Texas’ drone laws compromise our whistleblowers, safety

Spencer Buckner

Texas’ new drone regulation is being marketed as a necessity for safety and privacy around the state — but don’t let that fool you. The recently passed law regarding drone flight will only make it harder for independent whistleblowers to check the actions of corporations working in Texas.

Targeting private drone flight over “critical infrastructure facilities” such as concentrated animal feeding operations and oil and gas wells, storage and pipelines, House Bill 1643 seems, if taken at face value, a rightful precaution in protecting vulnerable infrastructure. However, when looking at the history of these facilities, it becomes evident what the law is
really accomplishing.

The very nature of a farm lends itself to questionable health standards. Animals are often subject to painfully small enclosures, poor air filtration and nonexistent health monitoring — meaning animals slated for consumption are interspersed with animals that are dead or diseased. Ninety-five percent of Americans say they are concerned with the health of farm animals, an awareness that has led to changes in business practice and improvement in farm conditions. The vast majority, however, wouldn’t be aware of these abuses without whistleblowers. 

In 2011, footage from a civilian-piloted drone led to the shuttering of a slaughterhouse after exposing its dumping of pig blood in a river. It was perhaps the first instance of a drone capturing an endemic disregard for health at factory farms. This footage builds off of the work of activists capturing abuse on cellphone cameras. Undercover video has surfaced in recent years of farm laborers snapping the necks of live chickens and throwing newborn piglets for sport — making a grisly game of death and of the food we eat.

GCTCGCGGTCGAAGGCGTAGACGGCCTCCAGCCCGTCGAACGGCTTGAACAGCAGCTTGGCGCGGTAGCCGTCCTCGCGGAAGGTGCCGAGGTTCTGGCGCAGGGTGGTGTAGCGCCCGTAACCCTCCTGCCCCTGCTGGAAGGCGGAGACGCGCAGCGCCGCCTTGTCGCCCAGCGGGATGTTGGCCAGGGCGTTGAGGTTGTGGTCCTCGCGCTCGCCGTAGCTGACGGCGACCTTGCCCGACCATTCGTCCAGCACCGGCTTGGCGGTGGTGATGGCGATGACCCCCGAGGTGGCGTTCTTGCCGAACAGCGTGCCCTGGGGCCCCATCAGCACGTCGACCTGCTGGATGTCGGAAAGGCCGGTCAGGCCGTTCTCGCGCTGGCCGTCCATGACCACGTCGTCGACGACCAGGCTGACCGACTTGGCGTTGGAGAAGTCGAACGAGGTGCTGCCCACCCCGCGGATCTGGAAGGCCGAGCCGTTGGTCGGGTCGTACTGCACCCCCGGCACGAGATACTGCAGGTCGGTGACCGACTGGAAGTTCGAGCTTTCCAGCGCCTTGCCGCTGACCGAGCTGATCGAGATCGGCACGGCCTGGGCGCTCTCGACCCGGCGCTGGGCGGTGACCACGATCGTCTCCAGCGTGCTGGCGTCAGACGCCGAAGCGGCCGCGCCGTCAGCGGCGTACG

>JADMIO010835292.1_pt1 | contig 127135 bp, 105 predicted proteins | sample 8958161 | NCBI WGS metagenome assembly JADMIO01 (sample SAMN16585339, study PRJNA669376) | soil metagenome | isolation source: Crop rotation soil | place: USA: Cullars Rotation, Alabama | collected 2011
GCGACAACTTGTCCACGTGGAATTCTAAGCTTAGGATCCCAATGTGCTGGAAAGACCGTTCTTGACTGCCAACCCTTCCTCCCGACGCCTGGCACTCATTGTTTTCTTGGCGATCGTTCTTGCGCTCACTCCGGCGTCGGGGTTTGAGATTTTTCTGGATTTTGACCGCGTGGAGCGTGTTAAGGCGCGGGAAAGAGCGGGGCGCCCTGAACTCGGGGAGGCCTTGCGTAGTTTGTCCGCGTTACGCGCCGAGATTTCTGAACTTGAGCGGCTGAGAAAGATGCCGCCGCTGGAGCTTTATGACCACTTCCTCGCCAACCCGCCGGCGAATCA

The drone is emerging as a new weapon of the whistleblower. With information on bad corporate practices obscured behind closed doors and being so hard to obtain, undercover footage is often the only thread protecting Americans from questionably raised food.

So why would the Texas Legislature remove a new tool in the arsenal of whistleblowers? Agricultural lobbyists gave over $4 million in campaign funds to our legislators between 2013 and 2016. In fact, many of the “critical infrastructure facilities” that are protected under HB 1643 fall under areas represented by the state’s most prominent political campaign donors. It’s no surprise then why the Texas Legislature would be interested in banning drone flight over factory farms — companies would much rather choose to use their money to influence lawmakers than lose it in a whistleblower-sparked media firestorm.

Texas lawmakers must not prioritize the needs of corporate donors over civilian whistleblowing that keeps the public informed and communities safer. For a state government whose ideology is based around an inherent wariness of the powers of government, it is ironic that Texas lawmakers have made themselves into a case study of their own fears.

Buckner is a Plan II and government freshman from Austin.